View from The Hill

View from The Hill

Queensland vote rocks Abbott

Queensland Premier Campbell Newman, flanked by his wife Lisa, waves to supporters after conceding he had lost his seat of Ashgrove and would be leaving politics. AAP Image/Dan Peled

The rout in Queensland is shocking news for Tony Abbott. It will terrify federal backbenchers and further destabilise his leadership.

It puts up in lights that the unpopular federal Coalition could easily become a one term government.

That the Liberal National Party would be on the brink of losing Queensland – with the ABC’s Antony Green predicting a Labor win as the most likely outcome – was almost inconceivable before the vote, given the massive majority that Campbell Newman won just three years ago. A swing of more than 11% to the ALP in one election is mind-blowing.

Newman’s unceremonious demise in his seat of Ashgrove had been on the cards; he was on the nose in the electorate and Labor’s Kate Jones, a former minister in the Bligh government, had run an intense and effective grassroots campaign.

State factors – especially the government’s assets leasing plan, Newman’s cuts and his arrogant style – were the primary drivers of the Queensland result, as Labor’s Wayne Swan conceded on ABC TV.

But Abbott is clothed in some of the blame and, given his weakened position, the implications for him will be very serious.

Abbott was totally banned from the campaign because he was considered toxic by the Queensland LNP. His knighthood for Prince Philip was a distraction in the final week and particularly bad for Newman’s seat. The government’s to-ing and fro-ing over Medicare could not have been worse timing.

Most importantly, people see the Abbott government as having the same arrogant style as the Newman one. “Two peas in a pod,” as Swan put it.

Queensland Treasurer Tim Nicholls, who is a possible successor to Newman as leader, said: “There were certainly federal factors, and there were less than helpful things.” He referred to discussion about raising the GST, as well as the Medicare co-payment and the knighthood.

The waves from Queensland will rock the federal ship. Federal LNP backbencher Jane Prentice was blunt. “We need to take lessons,” she said. “We can’t continue as we are”.

Prentice said that last week she had told Abbott – who has been ringing around the backbench in recent days – that “you are not taking the people with you; we are not explaining why we are doing things”.

Asked whether there would be a challenge to Abbott’s leadership, Prentice pointed to his Monday speech to the National Press Club and said it would be “pivotal”.

This appearance will now be massively difficult for Abbott. It’s already been briefed out that his unpopular paid parental scheme will be put on ice. But he’ll need a lot more than a belated burying of a negative.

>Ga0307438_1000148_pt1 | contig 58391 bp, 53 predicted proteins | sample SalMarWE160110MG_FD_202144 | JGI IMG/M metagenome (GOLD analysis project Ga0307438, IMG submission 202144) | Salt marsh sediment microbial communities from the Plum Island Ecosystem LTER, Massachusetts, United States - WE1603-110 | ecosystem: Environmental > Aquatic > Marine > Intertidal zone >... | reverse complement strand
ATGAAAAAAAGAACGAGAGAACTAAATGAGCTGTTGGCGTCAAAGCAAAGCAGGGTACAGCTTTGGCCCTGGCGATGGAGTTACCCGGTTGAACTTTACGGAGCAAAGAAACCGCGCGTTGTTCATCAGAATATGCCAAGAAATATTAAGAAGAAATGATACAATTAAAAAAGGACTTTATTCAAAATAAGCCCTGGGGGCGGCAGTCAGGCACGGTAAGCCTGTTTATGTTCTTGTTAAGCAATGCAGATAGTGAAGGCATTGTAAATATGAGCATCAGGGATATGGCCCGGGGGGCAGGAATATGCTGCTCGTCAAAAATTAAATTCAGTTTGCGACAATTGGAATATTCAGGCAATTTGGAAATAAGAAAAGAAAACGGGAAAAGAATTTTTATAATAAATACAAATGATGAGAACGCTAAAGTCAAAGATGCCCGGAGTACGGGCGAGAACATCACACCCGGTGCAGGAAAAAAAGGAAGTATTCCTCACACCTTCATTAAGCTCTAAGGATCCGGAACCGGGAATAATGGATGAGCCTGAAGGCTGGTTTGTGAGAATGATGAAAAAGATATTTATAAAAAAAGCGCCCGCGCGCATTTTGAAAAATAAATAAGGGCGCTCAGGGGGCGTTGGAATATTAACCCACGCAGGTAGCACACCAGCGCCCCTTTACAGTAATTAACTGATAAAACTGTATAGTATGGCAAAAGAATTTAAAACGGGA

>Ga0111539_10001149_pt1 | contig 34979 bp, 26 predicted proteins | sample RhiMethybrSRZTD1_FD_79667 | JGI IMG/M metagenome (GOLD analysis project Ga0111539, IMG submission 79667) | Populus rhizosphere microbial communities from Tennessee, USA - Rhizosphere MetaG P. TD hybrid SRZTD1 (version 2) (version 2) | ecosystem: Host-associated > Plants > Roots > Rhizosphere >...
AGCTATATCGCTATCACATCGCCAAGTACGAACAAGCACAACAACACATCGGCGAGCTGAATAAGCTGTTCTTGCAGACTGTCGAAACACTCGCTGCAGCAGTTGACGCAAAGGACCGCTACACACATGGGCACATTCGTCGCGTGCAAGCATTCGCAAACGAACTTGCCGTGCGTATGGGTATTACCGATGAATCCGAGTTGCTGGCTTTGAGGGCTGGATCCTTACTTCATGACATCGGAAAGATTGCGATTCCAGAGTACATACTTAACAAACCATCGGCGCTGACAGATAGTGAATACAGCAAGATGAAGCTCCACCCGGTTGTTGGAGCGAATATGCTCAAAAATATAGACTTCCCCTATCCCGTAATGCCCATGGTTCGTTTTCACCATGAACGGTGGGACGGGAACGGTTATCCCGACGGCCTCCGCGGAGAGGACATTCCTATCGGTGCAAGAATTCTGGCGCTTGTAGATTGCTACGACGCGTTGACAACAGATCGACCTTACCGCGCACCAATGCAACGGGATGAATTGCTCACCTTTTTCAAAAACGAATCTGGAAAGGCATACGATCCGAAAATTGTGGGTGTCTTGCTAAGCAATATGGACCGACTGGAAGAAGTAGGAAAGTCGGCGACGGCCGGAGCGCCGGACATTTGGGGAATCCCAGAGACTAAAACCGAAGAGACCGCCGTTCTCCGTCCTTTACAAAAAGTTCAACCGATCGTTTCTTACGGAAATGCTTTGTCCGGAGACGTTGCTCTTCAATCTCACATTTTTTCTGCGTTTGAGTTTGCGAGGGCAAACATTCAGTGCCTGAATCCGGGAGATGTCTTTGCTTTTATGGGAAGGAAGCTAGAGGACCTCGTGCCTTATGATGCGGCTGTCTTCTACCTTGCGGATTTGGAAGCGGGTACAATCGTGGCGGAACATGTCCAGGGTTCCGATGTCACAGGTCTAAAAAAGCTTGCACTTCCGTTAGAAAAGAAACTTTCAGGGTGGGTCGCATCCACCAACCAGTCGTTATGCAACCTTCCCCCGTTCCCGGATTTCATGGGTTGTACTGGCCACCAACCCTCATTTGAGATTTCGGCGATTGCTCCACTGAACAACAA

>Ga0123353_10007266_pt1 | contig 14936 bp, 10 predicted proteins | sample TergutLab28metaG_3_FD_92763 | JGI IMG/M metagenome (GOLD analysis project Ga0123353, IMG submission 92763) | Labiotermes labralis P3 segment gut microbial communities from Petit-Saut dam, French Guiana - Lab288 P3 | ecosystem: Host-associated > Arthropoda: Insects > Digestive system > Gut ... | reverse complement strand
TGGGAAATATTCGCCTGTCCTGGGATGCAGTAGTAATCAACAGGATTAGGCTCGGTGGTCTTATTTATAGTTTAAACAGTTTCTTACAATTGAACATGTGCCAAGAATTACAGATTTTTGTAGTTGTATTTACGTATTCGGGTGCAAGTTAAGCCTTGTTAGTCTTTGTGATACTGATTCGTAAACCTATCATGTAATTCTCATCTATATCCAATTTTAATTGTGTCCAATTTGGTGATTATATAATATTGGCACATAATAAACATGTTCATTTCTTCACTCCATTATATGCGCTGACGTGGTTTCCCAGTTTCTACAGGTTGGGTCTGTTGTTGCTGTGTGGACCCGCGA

A Galaxy poll in the Sunday Telegraph, coming after his horror week, shows how embattled he is. The government is trailing 43-57% in two-party terms. The Coalition’s primary vote is down to 36%. That would represent a wipeout if an election were held now. In the poll, Abbott is behind Bill Shorten as preferred prime minister, 27-44%. Shorten campaigned extensively in Queensland.

Abbott is caught in the familiar cycle of a failing leader. Ministers are trying to shore up his support. “Everyone wants Tony to succeed,” Attorney-General George Brandis said on Sky. The cabinet to a person was behind Abbott and “structurally this government is solid and united”.

Liberal deputy Julie Bishop, who with Malcolm Turnbull is a touted alternative if there were to be a change, is reported in the Sunday Telegraph as assuring Abbott she is not campaigning for his job.

As MPs say the government must get out its message much better, Turnbull has notably made the point, in a speech delivered in Los Angeles, that leaders must be “explainers and advocates, unravelling complex issues in clear language”.

Indeed. Something that Abbott has not been able to do.

Among the lessons from Queensland are that reform is extremely hard; getting the voters to accept big changes is vital but difficult for governments these days; leaders will be cut little or no slack; and when politicians breach trust they’ll pay a hefty price.

Above all, voters won’t tolerate leaders and governments who believe they can win power and then get away with thumbing their nose at those who elected them. The voters’ response is “off with their heads”.

After Queensland it has become impossible to predict where things will go federally, including who will lead the federal Liberals to the next election, and what the likely result of that election will be.


Read more of The Conversation’s Queensland election 2015 coverage.